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Unidentified people walk along the pedestrian path on the bridge. Old Toll House is pictured in the background on the left.
Dick pictured looking at a notice on a board. She was a member of the Women's Army Corps (WAC).
Dick pictured on the telephone. She was a member of the Women's Army Corps (WAC).
Looking at the mansion located at the mouth of Indian Creek, on the north side of Old Forest Hill District. A few cows are pictured on the right of the house behind the trees.
The church was located in the Elk Knob community cemetery. Subjects unidentified.
Looking down the dirt road that cuts between the forest.
An old-fashioned automobile makes its way down the steep, dirt path.
An old-fashioned automobile curbs the corner of the windy dirt road.
Republican party members campaign for the party and register people to vote on the corner of Third Avenue and Temple Street. Subjects unidentified.
An unidentified man cuts a cake to celebrate the birthday of President Dwight D. "Ike" Eisenhower. In the background hangs a campaign poster to re-elect Eisenhower as president with Richard Nixon as his vice-president.
A group of unidentified women stand around a birthday cake dedicated to President Dwight D. "Ike" Eisenhower's birthday. In the background hangs a campaign poster to re-elect Eisenhower as president with Richard Nixon as his vice-president.
A sign above the entrance reads, "Democratic Hdqs. for Wally Barron for Governor". Richard Baylor pictured on the far left speaking to an unidentified couple.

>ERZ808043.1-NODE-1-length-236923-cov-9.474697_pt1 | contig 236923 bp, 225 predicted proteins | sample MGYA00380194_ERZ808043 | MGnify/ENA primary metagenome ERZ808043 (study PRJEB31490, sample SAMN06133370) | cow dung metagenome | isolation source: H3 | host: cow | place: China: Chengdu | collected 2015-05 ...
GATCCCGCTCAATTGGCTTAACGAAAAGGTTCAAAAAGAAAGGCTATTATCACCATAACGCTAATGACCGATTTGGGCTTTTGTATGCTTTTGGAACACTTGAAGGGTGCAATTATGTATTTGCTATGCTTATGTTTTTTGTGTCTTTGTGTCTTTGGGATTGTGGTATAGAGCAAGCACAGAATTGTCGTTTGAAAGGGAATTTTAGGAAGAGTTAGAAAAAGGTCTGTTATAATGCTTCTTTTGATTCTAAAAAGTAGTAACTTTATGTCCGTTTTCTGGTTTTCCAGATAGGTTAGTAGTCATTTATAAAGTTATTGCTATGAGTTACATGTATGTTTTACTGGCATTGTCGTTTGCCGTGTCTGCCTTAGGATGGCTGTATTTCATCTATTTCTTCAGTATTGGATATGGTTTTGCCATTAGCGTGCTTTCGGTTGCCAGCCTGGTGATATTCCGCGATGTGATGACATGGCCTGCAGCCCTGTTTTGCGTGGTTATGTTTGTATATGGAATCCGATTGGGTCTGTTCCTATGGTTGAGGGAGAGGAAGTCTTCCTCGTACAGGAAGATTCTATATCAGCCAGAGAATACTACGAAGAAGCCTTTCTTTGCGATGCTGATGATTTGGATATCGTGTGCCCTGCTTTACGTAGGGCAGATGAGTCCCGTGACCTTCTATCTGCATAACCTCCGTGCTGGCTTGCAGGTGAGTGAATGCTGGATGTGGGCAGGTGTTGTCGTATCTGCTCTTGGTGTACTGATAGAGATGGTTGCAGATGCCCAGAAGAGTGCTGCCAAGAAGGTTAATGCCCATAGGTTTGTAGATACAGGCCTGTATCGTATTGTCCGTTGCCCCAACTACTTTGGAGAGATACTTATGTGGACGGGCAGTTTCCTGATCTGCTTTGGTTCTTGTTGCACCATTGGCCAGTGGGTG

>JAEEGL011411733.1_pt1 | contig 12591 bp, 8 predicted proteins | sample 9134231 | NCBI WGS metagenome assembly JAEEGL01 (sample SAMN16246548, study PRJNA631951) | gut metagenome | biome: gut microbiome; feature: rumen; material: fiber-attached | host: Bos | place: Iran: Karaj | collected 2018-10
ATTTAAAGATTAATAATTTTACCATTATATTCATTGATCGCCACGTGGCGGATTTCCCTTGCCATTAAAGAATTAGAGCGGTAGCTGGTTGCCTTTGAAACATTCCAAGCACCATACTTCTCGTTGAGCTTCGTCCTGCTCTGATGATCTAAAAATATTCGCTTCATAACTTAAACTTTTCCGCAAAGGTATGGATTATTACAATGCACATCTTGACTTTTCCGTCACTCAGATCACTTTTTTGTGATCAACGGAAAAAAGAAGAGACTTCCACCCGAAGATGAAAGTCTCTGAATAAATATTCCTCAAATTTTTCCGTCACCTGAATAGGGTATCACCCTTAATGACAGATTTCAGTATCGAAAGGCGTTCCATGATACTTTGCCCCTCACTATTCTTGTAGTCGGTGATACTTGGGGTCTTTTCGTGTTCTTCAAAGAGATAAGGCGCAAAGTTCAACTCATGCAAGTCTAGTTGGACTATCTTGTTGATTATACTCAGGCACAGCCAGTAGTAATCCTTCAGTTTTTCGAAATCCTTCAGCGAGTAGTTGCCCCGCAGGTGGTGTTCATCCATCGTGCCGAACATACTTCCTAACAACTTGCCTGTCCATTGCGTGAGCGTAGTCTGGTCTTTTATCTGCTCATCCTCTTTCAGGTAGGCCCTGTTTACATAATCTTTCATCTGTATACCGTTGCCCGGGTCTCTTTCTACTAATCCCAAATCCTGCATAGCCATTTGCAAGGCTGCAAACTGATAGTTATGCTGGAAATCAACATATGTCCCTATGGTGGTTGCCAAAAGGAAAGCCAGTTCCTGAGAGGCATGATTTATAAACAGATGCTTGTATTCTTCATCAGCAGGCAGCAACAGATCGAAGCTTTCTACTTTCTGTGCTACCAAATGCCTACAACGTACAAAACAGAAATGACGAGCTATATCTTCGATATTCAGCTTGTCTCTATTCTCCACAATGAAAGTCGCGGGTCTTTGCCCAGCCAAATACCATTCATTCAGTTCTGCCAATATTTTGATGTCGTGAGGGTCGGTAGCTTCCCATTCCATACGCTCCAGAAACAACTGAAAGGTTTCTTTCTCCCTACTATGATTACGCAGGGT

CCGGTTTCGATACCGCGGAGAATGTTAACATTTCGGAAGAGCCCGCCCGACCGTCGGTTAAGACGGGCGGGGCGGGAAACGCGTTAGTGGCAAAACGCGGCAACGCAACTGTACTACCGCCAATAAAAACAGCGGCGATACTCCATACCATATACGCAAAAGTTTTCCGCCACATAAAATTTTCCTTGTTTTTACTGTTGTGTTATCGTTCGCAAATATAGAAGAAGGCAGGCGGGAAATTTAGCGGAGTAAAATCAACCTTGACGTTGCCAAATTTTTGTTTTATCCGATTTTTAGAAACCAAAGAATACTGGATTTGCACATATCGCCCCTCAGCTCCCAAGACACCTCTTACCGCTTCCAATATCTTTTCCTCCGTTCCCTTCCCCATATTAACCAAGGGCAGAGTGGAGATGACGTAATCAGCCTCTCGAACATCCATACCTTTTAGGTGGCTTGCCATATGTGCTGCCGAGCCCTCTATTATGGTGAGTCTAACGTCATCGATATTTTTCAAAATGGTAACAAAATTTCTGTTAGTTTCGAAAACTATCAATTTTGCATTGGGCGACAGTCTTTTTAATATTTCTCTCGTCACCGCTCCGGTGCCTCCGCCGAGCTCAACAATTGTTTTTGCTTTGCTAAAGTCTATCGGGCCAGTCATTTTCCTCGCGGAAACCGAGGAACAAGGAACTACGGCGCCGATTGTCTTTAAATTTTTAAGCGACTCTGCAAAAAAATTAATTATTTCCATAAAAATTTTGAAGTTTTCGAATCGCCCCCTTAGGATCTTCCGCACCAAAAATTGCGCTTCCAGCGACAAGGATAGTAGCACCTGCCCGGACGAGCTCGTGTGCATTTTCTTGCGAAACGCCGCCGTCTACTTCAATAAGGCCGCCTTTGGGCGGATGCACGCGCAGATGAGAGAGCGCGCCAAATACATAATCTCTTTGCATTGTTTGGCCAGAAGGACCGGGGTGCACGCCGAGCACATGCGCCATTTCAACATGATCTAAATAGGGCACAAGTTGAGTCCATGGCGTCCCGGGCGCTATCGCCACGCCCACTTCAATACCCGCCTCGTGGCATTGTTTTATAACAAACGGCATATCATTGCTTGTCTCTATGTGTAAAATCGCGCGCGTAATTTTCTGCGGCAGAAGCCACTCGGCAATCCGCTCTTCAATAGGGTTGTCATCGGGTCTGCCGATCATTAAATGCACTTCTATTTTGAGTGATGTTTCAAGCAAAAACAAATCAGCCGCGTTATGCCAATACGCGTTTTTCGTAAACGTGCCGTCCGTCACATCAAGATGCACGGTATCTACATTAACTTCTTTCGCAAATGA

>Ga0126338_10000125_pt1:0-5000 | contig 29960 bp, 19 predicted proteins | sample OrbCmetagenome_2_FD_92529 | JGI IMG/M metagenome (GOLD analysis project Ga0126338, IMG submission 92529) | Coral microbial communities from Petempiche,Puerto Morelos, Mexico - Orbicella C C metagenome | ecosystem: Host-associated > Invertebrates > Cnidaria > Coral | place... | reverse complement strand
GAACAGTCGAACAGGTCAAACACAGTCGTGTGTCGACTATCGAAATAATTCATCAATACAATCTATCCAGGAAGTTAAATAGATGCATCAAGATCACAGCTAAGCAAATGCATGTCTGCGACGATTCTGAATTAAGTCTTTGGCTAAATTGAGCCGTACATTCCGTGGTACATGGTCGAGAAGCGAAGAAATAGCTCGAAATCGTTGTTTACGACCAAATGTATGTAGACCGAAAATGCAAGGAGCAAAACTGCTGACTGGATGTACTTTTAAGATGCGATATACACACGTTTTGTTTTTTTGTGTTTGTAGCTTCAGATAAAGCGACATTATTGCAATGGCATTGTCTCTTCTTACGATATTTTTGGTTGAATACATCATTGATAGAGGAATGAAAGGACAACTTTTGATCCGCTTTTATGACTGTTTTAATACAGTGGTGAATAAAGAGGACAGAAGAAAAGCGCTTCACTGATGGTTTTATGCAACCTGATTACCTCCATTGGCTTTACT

An unidentified man gets ready to cut the ribbon blocking the entranced to the building. On the window reads, "Democratic Headquarters for Wally Barron for Governor". The man in the center with his hand held out is Richard Baylor. The woman to the left is unidentified.
From left to right, Barbara Carr, County Clerk; Marvin Lacy, Summers County Commissioner; and unidentified.
Wooden structures pictured on the hill located near Little Bluestone River.
Overlooking the grounds located in Forest Hill District. Cows pictured within a fenced plot.
C. S. Dillon kneels beside his prize animal.
The former sheriff pictured beside his home. Behind him are blank tombstones.
Dillon and Kennedy shake hands on Second Avenue beside the post office. The picture is taken during Kennedy's campaign for president.
Built in 1830, the house is the oldest known standing structure in Pipestem. Archibald was son of Drewry Farley, the first permanent settler in Pipestem of European descent.  Archibald married Jemima Cook in 1825 and reared a large family of 10 children in the home pictured..
Emil Hudel, Editor of Beckley Post Herald; John Faulconer, Editor of Hinton Daily News, and Jim Comstock, Editor of The West Virginia Hillbilly examining the club's books.